If Your Test Leaders Aren’t Telling You To Write Code, They Are Lying!
Even if it’s by omission.
There’s this argument, almost daily, about whether software testers should learn programming. I’ll jump right in. It is unimaginable that someone would tell you NOT to learn something. That’s the first, and probably shittiest lie that inexperienced testers get fed. It’s further unimaginable, and downright irresponsible to tell people not to learn something that is very clearly where a large, well-paying, and above all interesting part of the industry is heading. Wanna work on innovative, data-driven projects with smart and driven people? You probably need to pull up terminal and at least get your toes wet, y’all.
The worst part of the lie is that it imposes that coding is a difficult grind and will only cause more problems than it solves. I even saw Alister Scott’s blog post referenced as an argument against coding, ironic as it is.
It’s not easy, I’m awful at it, but no one is saying you have to write prod code on day one (or ever!) — you start by learning just like you start learning everything else, but my experience has been positive. Here are some things that happened:
- Last year my team won HomeAway’s hackathon. I had a really good idea so I got to assemble a superstar team with a couple of architects, a great designer and some Sr. ad & marketing people. It was an all-star cast, and we won the whole thing and five grand. This year I re-entered as a jokey reinterpretation of the same concept and built more or less the same app, but this time completely on my own (no cheating off the old codebase). Here’s what I learned: I learned how the front end (that I test) connects to the backend in a very real, hands on way. I learned how the new version of our in-house bootstrap affects the front end (that I test) before it was even implemented. I learned that all the listing types (that I test) times number of migrations means a headache. And I learned about a bug in the same search page that… I test. Just understanding what’s going on helps me learn about the vulnerabilities in my code, it helps me understand what challenges developers face, and all because I get to see, and solve problems on my own. It helps me figure out where and how bugs manifest, and ultimately get better information into dev hands. That’s kind of cool.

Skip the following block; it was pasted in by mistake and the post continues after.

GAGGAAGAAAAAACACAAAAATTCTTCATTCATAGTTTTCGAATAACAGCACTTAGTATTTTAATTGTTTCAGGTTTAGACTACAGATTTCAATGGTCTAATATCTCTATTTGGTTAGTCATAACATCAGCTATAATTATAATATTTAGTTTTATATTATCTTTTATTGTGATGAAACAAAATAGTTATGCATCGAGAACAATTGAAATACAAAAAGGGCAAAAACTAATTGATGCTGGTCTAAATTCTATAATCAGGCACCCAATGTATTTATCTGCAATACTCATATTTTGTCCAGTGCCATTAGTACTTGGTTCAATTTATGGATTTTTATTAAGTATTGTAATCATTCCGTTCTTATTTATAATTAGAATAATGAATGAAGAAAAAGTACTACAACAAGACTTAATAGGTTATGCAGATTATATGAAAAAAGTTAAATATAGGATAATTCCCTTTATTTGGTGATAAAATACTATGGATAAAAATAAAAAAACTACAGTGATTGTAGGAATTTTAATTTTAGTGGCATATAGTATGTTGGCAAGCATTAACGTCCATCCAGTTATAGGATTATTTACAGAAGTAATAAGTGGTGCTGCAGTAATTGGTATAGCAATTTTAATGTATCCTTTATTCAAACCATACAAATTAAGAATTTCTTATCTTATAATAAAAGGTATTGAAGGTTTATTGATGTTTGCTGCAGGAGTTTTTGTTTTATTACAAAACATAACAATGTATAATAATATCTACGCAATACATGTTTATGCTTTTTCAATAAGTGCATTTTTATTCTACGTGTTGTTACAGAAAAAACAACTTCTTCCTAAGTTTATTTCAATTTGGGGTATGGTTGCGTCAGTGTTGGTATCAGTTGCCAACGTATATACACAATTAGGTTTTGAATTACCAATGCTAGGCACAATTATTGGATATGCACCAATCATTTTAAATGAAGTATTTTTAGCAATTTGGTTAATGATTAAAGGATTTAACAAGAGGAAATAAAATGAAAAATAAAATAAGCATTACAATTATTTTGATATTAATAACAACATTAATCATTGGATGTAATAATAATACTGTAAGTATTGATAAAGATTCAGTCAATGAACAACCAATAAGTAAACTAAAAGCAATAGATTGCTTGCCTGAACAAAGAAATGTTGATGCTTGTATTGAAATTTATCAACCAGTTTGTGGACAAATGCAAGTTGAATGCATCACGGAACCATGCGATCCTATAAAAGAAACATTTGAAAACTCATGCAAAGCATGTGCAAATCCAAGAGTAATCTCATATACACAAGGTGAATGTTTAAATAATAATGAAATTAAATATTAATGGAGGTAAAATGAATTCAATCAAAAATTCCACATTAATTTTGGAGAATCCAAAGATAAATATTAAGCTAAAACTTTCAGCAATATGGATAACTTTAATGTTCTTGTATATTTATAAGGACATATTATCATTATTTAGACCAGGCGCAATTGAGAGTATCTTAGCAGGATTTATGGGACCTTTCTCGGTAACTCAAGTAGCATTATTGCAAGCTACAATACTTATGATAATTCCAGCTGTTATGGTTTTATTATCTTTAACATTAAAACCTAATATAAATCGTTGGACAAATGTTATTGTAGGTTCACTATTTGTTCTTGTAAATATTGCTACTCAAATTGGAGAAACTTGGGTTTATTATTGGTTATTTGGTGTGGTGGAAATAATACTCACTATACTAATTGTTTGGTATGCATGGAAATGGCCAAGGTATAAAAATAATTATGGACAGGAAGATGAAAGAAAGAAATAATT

- People want to help. Throughout my 4.5 years in working with developers, I haven’t been told “NO” when I asked someone a question. I got asked if I’ve googled it, or whether I looked on Stack Overflow a few times, but I’ve never been told no. Mostly I think it’s because I work with nice people, but if you think about it, you probably do too.
- You don’t have to write feature code. Because some managers think of test code as a second class citizen, their reports think of learning to write code as if it’s a one way ticket into dev ranks. Sure, some take advantage of that, but many might outright not want to go into development, and others might think they don’t have what it takes. It’s fucking scary but it’s also not true. Start with writing enough code to make your repetitive tasks fast so you can concentrate on what you are good at; the cognitive stuff.
- A developer and a test engineer writing code side-by-side are benefiting from a codebase that is testable, and tested from the beginning. How cool would it be to recognize each other’s strengths, and how do you not absorb knowledge and understanding from working with someone who is an expert at it.
- Even my limited skills, I write deploy scripts, checks, and now I’m writing feature code for a UI A/B test. Not because I want to be a “developer”, but because I’m curious and I see it as a challenge. Are you curious? Do you like a challenge?
And yes, some people will use a job in Test to get into development. And no, you don’t have to! Forget this misconception; it is not “all testers are now developers”, but it is “all team members have to support the ultimate goal”. My team’s goal is to release good code every day (four times a week). What is your team’s ultimate goal? How are you helping them get there with quality code? And how can you get better at it?
Is the above true for all industries? Perhaps not yet; but as more teams accelerate, our roles will keep on changing across the board. As responsible professionals, it is our duty to be at the forefront of that change. To shape and drive our direction, and not merely be the grumbling consumers of absolute truths passed down from business & development teams.
On a personal level, the attraction of software testing is the promise of going against the grain, of exercising curiosity through investigation, of questioning the status quo and finding strength in analytics. We are already engineers. We are already problems solvers. Let’s start playing to those strength and helping ourselves.